Candyman: Farewell to the Flesh (1995)
Studio: Scream Factory
Release date: January 6th, 2015
Reviewed by: Brett Gallman
After the success of Candyman, both odds and opportunity dictated that a follow-up was inevitable. With the previous decade’s psychos either dead (read: slasher movie dead) or on hiatus, Clive Barker’s latest cinematic monster found himself in position to fill a profitable void. Thus, 1995’s Farewell to the Flesh came as no surprise; what is perhaps more surprising is that it arrived with Bill Condon at the helm. It’s a retroactive surprise to be sure (at the time, I doubt that anyone could have guessed we’d one day refer to him as “Oscar Winner Bill Condon”), but it’s an odd chapter in the director’s eclectic career. In hindsight, Farewell to the Flesh becomes an interesting case of examining the emperor’s new—or, in this case, old—clothes: thanks to the auteur theory, this obligatory slasher sequel is ripe for reexamination.
Okay, I’m mostly bullshitting around. Candyman: Farewell to the Flesh pretty much is an obligatory slasher sequel that aggressively adheres to genre expectations: set a few years after the original film, the titular Candyman (Tony Todd) is once again only considered a myth, confined to schoolyard whispers and lecture halls. When professor Phillip Purcell’s (Michael Culkin) book tour brings him to New Orleans, he sweeps the events of the first film under the rug and reiterates the urban legend. The sequence serves as a familiar slasher prologue that bridges one film to another, as this lone returning character (except for Todd’s Candyman) is quickly dispatched and yields to the next set of victims: the Tarrant family, an Old South institution whose bloodline stretches back for generations. After son Ethan (William O’Leary) is implicated in Purcell’s murder, his mother (Veronica Cartwright) and sister (Kelly Rowan) rally in support.
Rowan takes the reins as the lead in the role of Annie, a schoolteacher who unwittingly becomes Candyman’s latest obsession, a conceit that allows Farewell to the Flesh to retrace its predecessor’s steps. It strolls a little further down the path, though, by illuminating Candyman’s backstory even more. No longer spoken about in general, urban legend terms, he’s given a name, a time, and a location in history, something that slasher sequels often demand. As is typically the case, it has the effect of further demystifying the monster; granted, Candyman’s story was always tinted with tragedy, but these further revelations only diminish his presence. There’s a reason campfire stories don’t have sequels.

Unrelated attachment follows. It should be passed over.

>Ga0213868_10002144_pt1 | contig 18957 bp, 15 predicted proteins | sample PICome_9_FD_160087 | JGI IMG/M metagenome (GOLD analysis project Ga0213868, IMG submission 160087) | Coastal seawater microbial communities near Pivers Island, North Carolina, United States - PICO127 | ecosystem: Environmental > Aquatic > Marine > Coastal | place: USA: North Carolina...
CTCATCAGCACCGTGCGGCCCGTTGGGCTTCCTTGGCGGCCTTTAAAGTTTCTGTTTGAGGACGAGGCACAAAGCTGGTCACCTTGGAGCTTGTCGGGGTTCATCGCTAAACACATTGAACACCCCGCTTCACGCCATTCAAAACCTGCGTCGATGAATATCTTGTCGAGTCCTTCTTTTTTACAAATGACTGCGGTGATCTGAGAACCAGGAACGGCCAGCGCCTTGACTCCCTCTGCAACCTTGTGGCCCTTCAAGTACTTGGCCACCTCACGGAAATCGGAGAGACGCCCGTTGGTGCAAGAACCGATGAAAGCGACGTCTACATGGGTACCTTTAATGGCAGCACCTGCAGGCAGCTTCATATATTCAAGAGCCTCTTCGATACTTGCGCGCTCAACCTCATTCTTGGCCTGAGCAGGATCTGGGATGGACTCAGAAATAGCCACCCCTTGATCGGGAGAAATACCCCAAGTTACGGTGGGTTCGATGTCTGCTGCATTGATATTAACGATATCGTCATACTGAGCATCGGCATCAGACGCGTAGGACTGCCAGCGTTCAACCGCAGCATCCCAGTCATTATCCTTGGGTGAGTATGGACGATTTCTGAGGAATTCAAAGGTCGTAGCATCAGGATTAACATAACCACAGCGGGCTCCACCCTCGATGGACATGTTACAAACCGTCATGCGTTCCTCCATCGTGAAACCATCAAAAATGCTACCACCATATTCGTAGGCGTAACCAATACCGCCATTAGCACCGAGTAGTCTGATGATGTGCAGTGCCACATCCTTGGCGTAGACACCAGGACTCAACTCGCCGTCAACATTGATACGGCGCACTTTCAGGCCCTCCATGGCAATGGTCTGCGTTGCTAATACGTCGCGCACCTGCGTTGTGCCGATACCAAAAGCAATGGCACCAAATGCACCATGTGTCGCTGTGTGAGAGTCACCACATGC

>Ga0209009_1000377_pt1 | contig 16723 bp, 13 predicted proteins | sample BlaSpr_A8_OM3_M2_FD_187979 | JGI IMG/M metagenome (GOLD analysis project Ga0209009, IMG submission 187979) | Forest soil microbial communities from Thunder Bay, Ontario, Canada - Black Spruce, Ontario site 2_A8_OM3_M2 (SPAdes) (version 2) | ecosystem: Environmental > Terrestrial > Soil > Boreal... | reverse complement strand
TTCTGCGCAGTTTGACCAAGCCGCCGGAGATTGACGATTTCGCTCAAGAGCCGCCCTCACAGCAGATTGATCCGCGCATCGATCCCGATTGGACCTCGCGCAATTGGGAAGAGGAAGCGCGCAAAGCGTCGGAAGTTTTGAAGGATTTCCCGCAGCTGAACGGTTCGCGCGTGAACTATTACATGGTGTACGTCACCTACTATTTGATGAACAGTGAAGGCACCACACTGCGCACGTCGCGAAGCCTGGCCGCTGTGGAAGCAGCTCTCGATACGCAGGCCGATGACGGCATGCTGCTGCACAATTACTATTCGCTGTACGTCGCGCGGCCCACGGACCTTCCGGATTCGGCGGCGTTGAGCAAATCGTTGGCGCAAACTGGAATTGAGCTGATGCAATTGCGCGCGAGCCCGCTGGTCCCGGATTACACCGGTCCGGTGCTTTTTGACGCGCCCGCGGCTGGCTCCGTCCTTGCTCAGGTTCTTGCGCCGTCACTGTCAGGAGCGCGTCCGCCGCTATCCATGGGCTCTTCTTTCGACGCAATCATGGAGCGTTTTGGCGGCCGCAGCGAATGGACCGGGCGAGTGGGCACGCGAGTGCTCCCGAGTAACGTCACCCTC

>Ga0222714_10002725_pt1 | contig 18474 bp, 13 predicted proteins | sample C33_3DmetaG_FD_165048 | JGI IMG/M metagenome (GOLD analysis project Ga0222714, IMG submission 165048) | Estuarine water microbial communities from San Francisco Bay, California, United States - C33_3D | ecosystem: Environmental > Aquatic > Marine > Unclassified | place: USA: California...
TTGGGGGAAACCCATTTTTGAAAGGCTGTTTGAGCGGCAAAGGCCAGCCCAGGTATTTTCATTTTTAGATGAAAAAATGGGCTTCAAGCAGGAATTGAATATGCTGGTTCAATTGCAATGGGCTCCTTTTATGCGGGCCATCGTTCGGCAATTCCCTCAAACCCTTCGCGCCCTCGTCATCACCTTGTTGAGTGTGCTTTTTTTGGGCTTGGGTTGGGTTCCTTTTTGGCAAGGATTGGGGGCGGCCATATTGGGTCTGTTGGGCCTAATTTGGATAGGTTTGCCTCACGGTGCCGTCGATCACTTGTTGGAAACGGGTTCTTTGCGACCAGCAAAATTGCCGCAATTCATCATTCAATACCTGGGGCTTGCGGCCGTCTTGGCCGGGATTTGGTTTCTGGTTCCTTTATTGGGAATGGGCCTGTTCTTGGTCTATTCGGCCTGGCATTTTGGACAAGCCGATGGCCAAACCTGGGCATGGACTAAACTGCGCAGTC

I’ll concede that Candyman at least leaves more room for this sort of humanizing backstory, and this film’s events aren’t as devastating as, say, the various additions to the Michael Myers mythos. It does lead to some intriguing examinations of cultural and familial guilt: in the first film, Candyman existed as a vengeful reflection of America’s treatment towards African-Americans; here, there’s something more intimate at work as a family must confront their own complicity and subsequent denial of that hideous legacy. Ultimately, it’s a film about accepting what has been otherwise repressed, something that I think might have appealed to Condon, who would go on to further explore this with Gods and Monsters a few years later.
Of course, Farewell to the Flesh is also mostly about a restless spirit carving victims from groin-to-gullet, and it’s quite a bloodbath. Predictably, the sequel ups the ante with the gore quotient, with some sequences serving as elaborately staged death sequences that play into the grandiose, operatic vibe of both the original and this sequel. Condon shows an early flair for the supercharged theatricality that would serve him well on the likes of Dreamgirls and his borderline deranged Twilight sequels. With composer Phillip Glass back in tow for this sequel, Farewell to the Flesh is every bit the stylish, Grand Guignol successor that the original is: it has a moody, voodoo-soaked verve thanks to a Mardi Gras setting that doesn’t go underutilized by Condon.